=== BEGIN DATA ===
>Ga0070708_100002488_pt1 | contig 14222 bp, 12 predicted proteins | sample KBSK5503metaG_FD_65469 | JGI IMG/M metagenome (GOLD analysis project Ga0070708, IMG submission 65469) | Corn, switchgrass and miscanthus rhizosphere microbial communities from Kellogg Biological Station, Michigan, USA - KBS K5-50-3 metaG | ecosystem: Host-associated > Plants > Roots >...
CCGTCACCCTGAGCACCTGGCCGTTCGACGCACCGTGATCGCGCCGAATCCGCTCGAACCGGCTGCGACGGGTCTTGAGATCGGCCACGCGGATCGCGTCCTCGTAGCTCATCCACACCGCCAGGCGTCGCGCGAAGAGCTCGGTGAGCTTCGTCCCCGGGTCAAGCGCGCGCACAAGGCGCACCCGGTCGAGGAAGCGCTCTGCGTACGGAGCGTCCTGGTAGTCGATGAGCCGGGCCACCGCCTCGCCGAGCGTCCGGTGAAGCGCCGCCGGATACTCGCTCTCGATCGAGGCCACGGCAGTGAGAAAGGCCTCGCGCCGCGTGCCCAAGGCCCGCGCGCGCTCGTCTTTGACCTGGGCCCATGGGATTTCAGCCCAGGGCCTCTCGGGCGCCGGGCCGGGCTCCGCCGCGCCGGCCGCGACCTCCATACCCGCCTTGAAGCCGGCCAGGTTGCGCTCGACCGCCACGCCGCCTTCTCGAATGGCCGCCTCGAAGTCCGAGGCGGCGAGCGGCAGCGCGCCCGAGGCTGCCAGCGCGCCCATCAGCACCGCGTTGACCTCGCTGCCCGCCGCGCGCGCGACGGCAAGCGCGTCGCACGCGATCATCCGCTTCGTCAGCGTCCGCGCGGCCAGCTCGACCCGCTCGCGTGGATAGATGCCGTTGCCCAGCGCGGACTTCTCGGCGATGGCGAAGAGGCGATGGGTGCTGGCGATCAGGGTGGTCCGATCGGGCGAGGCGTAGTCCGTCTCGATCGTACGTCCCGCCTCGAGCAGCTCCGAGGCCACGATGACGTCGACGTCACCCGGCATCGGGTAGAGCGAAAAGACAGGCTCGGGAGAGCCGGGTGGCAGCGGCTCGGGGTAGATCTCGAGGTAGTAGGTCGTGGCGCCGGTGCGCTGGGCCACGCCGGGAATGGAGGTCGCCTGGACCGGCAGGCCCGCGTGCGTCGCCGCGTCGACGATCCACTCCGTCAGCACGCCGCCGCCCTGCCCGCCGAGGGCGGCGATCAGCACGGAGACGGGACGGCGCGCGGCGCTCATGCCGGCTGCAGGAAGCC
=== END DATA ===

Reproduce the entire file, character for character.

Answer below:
>Ga0070708_100002488_pt1 | contig 14222 bp, 12 predicted proteins | sample KBSK5503metaG_FD_65469 | JGI IMG/M metagenome (GOLD analysis project Ga0070708, IMG submission 65469) | Corn, switchgrass and miscanthus rhizosphere microbial communities from Kellogg Biological Station, Michigan, USA - KBS K5-50-3 metaG | ecosystem: Host-associated > Plants > Roots >...
CCGTCACCCTGAGCACCTGGCCGTTCGACGCACCGTGATCGCGCCGAATCCGCTCGAACCGGCTGCGACGGGTCTTGAGATCGGCCACGCGGATCGCGTCCTCGTAGCTCATCCACACCGCCAGGCGTCGCGCGAAGAGCTCGGTGAGCTTCGTCCCCGGGTCAAGCGCGCGCACAAGGCGCACCCGGTCGAGGAAGCGCTCTGCGTACGGAGCGTCCTGGTAGTCGATGAGCCGGGCCACCGCCTCGCCGAGCGTCCGGTGAAGCGCCGCCGGATACTCGCTCTCGATCGAGGCCACGGCAGTGAGAAAGGCCTCGCGCCGCGTGCCCAAGGCCCGCGCGCGCTCGTCTTTGACCTGGGCCCATGGGATTTCAGCCCAGGGCCTCTCGGGCGCCGGGCCGGGCTCCGCCGCGCCGGCCGCGACCTCCATACCCGCCTTGAAGCCGGCCAGGTTGCGCTCGACCGCCACGCCGCCTTCTCGAATGGCCGCCTCGAAGTCCGAGGCGGCGAGCGGCAGCGCGCCCGAGGCTGCCAGCGCGCCCATCAGCACCGCGTTGACCTCGCTGCCCGCCGCGCGCGCGACGGCAAGCGCGTCGCACGCGATCATCCGCTTCGTCAGCGTCCGCGCGGCCAGCTCGACCCGCTCGCGTGGATAGATGCCGTTGCCCAGCGCGGACTTCTCGGCGATGGCGAAGAGGCGATGGGTGCTGGCGATCAGGGTGGTCCGATCGGGCGAGGCGTAGTCCGTCTCGATCGTACGTCCCGCCTCGAGCAGCTCCGAGGCCACGATGACGTCGACGTCACCCGGCATCGGGTAGAGCGAAAAGACAGGCTCGGGAGAGCCGGGTGGCAGCGGCTCGGGGTAGATCTCGAGGTAGTAGGTCGTGGCGCCGGTGCGCTGGGCCACGCCGGGAATGGAGGTCGCCTGGACCGGCAGGCCCGCGTGCGTCGCCGCGTCGACGATCCACTCCGTCAGCACGCCGCCGCCCTGCCCGCCGAGGGCGGCGATCAGCACGGAGACGGGACGGCGCGCGGCGCTCATGCCGGCTGCAGGAAGCC